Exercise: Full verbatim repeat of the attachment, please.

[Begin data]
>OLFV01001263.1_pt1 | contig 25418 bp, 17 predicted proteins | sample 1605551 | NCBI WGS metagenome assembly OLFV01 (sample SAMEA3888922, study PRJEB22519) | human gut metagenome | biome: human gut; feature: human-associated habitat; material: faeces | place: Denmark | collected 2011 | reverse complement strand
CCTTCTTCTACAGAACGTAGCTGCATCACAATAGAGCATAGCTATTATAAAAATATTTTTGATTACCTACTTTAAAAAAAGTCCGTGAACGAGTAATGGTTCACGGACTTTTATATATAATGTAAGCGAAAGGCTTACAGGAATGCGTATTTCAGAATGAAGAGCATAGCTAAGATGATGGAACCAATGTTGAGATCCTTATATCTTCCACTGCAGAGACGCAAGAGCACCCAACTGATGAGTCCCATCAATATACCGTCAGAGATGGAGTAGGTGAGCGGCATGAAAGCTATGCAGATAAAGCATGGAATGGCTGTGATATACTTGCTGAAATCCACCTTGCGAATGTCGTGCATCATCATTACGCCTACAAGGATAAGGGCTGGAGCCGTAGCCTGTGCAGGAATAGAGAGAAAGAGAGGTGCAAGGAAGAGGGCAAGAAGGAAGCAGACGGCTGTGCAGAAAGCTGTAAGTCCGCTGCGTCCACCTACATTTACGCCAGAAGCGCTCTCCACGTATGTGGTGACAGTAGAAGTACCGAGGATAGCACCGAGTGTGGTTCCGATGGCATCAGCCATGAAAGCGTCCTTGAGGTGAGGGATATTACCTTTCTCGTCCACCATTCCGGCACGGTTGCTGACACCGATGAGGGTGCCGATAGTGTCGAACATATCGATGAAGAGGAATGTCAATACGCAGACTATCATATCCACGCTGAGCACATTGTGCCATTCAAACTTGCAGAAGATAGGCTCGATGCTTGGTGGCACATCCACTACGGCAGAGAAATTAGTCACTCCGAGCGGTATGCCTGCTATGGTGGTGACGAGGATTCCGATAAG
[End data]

>OLFV01001263.1_pt1 | contig 25418 bp, 17 predicted proteins | sample 1605551 | NCBI WGS metagenome assembly OLFV01 (sample SAMEA3888922, study PRJEB22519) | human gut metagenome | biome: human gut; feature: human-associated habitat; material: faeces | place: Denmark | collected 2011 | reverse complement strand
CCTTCTTCTACAGAACGTAGCTGCATCACAATAGAGCATAGCTATTATAAAAATATTTTTGATTACCTACTTTAAAAAAAGTCCGTGAACGAGTAATGGTTCACGGACTTTTATATATAATGTAAGCGAAAGGCTTACAGGAATGCGTATTTCAGAATGAAGAGCATAGCTAAGATGATGGAACCAATGTTGAGATCCTTATATCTTCCACTGCAGAGACGCAAGAGCACCCAACTGATGAGTCCCATCAATATACCGTCAGAGATGGAGTAGGTGAGCGGCATGAAAGCTATGCAGATAAAGCATGGAATGGCTGTGATATACTTGCTGAAATCCACCTTGCGAATGTCGTGCATCATCATTACGCCTACAAGGATAAGGGCTGGAGCCGTAGCCTGTGCAGGAATAGAGAGAAAGAGAGGTGCAAGGAAGAGGGCAAGAAGGAAGCAGACGGCTGTGCAGAAAGCTGTAAGTCCGCTGCGTCCACCTACATTTACGCCAGAAGCGCTCTCCACGTATGTGGTGACAGTAGAAGTACCGAGGATAGCACCGAGTGTGGTTCCGATGGCATCAGCCATGAAAGCGTCCTTGAGGTGAGGGATATTACCTTTCTCGTCCACCATTCCGGCACGGTTGCTGACACCGATGAGGGTGCCGATAGTGTCGAACATATCGATGAAGAGGAATGTCAATACGCAGACTATCATATCCACGCTGAGCACATTGTGCCATTCAAACTTGCAGAAGATAGGCTCGATGCTTGGTGGCACATCCACTACGGCAGAGAAATTAGTCACTCCGAGCGGTATGCCTGCTATGGTGGTGACGAGGATTCCGATAAG